Still, the science, more or less speculative, more or less brilliant, takes up only half of The Folly of Fools. The rest is reserved for various degrees of invective and ranting. Psychoanalysis, social psychology, cultural anthropology, and economics all come in for a drubbing (“the more social the discipline, the more retarded”); and while some of this makes for amusing and even stimulating reading, other parts seem misplaced, unfair, or misinformed. Trivers tells us that economists “tend to be blind to the possibility that unrestrained pursuit of personal utility can have disastrous effects on group benefit,” even though this tension is at the very core of central fields in economics such as behavioral game theory, social choice, and political economy. Social psychology as a discipline is dismissed outright, even though many of the studies quoted in the book (some of them, incidentally, incredibly weak) come from that discipline. Physicists, too, are treated with scorn: “Their social utility, in my opinion, is primarily connected to warfare. Their major function has been to build bigger bombs.” These are the words of a crank. Still, I laughed out loud at the irresponsibly glib takedown of cultural anthropology and science studies—that “the penis, in some meaningful sense, may be the square root of -1.”

Trivers is even less amusing when he turns to politics. False historical narratives, he argues, are just self-deception bumped up to the group level; and fables of origin, religion, and manifest destiny are merely the tools nations and peoples use to justify conquest and violence. This is shallow stuff. It is striking how adamant Trivers is that certain narratives are completely true while others are completely false: shouldn’t they all be equally self-serving, according to the logic of his evolutionary argument? Most uncomfortable to honest readers will be his strikingly naïve and unimpressive treatment of the Israeli-Palestinian conflict, full of half-truths, banalities, and factual errors. A man who has detected conflict even in the ideal of motherly love should know that nothing can be so categorically black and white. But Trivers, when asked recently whether his Middle East politics might turn off people otherwise interested in his scientific ideas, answered—perhaps, one imagines, on a deck in his adopted Jamaica, smoking a joint—”Well, fuck ‘em.”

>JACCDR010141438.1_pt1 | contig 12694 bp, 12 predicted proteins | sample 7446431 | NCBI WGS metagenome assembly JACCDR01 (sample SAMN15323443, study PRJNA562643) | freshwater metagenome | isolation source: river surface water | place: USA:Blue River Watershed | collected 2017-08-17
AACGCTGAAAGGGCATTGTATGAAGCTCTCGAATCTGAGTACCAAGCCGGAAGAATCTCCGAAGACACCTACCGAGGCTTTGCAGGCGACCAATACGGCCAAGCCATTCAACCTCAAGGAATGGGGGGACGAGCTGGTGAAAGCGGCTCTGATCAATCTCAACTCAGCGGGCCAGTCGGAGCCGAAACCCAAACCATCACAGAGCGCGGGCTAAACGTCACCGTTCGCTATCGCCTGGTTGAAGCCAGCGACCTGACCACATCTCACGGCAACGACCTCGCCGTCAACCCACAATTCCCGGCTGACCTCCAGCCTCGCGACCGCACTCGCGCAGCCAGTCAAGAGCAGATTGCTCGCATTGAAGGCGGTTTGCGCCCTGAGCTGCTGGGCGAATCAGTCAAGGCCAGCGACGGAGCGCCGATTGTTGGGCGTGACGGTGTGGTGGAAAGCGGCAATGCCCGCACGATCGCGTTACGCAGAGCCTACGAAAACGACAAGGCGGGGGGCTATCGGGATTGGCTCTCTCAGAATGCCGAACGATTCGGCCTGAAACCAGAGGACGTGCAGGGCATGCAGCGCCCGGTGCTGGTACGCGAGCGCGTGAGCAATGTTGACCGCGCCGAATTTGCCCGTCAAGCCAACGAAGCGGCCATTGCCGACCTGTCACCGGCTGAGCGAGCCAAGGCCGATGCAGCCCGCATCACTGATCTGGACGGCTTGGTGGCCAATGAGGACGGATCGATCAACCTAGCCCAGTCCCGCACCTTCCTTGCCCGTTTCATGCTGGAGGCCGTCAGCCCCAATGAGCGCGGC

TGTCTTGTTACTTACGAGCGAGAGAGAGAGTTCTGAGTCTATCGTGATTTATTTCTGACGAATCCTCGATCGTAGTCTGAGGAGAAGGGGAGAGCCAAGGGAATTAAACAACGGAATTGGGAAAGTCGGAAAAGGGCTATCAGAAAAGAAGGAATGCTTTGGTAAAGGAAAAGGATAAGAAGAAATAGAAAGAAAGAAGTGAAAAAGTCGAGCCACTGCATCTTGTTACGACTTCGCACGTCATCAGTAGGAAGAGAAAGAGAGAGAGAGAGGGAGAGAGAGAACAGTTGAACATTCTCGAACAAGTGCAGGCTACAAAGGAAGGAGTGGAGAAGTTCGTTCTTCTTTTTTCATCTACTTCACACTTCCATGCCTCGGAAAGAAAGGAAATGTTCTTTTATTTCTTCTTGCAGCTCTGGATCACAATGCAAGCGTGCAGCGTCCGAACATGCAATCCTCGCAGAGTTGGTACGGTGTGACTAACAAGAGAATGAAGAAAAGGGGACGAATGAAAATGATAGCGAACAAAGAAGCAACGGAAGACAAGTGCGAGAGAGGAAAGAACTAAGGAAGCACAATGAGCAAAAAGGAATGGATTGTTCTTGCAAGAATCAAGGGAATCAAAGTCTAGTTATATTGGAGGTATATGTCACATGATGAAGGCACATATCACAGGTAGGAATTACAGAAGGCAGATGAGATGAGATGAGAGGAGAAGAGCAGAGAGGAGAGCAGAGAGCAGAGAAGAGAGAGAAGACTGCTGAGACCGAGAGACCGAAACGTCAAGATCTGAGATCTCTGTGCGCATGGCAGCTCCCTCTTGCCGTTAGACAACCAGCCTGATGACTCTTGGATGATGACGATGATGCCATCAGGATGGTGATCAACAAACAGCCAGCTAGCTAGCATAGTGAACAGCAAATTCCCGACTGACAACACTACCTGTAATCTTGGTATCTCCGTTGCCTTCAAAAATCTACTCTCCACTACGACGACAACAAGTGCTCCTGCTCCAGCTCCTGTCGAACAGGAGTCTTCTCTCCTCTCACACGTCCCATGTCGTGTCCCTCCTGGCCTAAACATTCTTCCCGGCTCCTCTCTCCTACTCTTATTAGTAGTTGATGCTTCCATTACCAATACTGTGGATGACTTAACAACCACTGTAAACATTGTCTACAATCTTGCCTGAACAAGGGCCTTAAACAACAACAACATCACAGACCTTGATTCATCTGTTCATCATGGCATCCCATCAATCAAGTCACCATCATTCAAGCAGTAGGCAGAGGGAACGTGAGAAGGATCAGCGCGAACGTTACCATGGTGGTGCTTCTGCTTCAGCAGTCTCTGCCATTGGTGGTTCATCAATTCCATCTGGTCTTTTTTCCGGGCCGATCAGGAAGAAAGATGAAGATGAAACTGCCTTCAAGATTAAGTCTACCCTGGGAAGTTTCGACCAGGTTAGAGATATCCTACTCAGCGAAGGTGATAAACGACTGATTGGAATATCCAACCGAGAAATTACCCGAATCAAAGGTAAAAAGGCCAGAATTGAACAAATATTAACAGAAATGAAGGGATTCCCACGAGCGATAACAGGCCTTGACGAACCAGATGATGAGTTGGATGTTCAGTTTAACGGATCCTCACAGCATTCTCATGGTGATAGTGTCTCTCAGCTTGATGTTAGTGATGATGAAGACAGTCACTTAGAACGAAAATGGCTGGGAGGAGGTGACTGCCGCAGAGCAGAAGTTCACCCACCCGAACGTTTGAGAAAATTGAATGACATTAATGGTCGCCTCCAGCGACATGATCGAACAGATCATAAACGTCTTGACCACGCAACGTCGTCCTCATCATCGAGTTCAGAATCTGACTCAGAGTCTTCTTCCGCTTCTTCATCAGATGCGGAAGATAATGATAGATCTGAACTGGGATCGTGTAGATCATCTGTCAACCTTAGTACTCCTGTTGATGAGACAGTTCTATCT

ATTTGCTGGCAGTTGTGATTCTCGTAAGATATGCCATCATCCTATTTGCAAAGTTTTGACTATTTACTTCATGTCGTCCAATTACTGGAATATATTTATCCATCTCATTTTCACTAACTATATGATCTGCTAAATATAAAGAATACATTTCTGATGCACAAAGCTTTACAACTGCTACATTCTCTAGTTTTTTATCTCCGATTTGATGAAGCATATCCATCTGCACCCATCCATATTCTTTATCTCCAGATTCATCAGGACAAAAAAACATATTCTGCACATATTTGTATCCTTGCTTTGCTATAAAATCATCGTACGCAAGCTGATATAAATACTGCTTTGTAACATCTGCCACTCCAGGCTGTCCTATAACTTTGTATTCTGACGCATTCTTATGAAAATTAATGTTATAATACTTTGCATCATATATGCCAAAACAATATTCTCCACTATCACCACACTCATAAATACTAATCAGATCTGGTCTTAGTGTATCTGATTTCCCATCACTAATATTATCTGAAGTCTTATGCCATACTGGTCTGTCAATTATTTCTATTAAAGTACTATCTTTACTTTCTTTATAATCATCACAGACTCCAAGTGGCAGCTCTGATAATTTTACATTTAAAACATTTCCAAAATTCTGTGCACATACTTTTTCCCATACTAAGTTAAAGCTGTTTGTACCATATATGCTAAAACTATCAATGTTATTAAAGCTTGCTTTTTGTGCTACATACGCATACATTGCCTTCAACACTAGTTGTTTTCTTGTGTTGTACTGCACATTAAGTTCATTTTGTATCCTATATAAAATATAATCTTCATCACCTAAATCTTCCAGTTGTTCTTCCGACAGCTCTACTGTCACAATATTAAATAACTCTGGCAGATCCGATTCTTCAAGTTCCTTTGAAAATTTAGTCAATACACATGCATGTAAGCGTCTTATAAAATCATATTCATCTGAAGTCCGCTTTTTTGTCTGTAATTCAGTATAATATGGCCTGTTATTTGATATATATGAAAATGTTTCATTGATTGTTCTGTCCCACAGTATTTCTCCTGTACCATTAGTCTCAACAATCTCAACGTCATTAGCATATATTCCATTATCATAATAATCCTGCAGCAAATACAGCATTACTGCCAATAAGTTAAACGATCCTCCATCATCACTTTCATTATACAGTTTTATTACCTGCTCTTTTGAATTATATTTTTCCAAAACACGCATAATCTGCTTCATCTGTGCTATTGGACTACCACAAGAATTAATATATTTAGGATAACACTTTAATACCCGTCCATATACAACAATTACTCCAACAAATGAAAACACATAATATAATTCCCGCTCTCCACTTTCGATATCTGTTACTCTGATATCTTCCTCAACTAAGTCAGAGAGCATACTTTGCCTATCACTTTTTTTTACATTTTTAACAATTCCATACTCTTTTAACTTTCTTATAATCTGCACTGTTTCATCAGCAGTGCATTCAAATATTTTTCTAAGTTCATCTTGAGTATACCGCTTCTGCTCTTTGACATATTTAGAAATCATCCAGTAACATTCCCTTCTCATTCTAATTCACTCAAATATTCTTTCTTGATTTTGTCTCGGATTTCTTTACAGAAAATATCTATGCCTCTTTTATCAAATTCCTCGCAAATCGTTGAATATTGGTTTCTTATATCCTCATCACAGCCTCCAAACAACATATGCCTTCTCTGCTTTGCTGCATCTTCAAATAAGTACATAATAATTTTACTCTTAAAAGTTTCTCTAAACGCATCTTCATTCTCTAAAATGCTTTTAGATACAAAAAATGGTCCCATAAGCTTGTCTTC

JUSTICE AND TRUTH are rarely the same thing, which makes it impossible to take some of Trivers’s arguments seriously. Still, something in me respects the unequivocal moral stance while rejecting the lousy history. The means are not always tight, but the ends often seem right. Why is this? A study cited by Trivers offers a clue. Two groups were randomly assigned, and members of the first group were asked to write for five minutes about a situation in which they felt powerful while candy was being distributed among them; at the same time members of the other group were asked to write about a situation of powerlessness and were only allowed to request candy but not to be given any. When all the subjects were asked to snap the fingers of their right hand five times and quickly write the letter E on their forehead, those who had been primed to feel powerless were three times more likely to write the E so that others could read it rather than backward, from their own perspective. Further study showed that the power-primed group was significantly less able to discriminate among human facial expressions associated with fear, anger, sadness, and happiness. It would appear that the ability to apprehend the world correctly, as well as the ability to empathize, is compromised by the feeling of power. 

“The ultimate effect of shielding men from the effects of their folly,” Herbert Spencer once observed, “is to fill the world with fools.” Trivers portrays himself as the inveterate champion of the underdog, always on the side of the weak, the disenfranchised, the outsider. “Power corrupts,” he warns, in a book dedicated to his late friend, Black Panther Huey Newton. He is right. It does. But readers of The Folly of Fools, written by one of the important figures in evolutionary biology, should remember that the heart can often deceive the mind. Our truths are never too far from our prejudices. 

Oren Harman is the author of The Price of Altruism: George Price and the Search for the Origins of Kindness (W.W. Norton & Company).  This article appeared in the October 25, 2012 issue of the magazine under the headline “Deceptions.”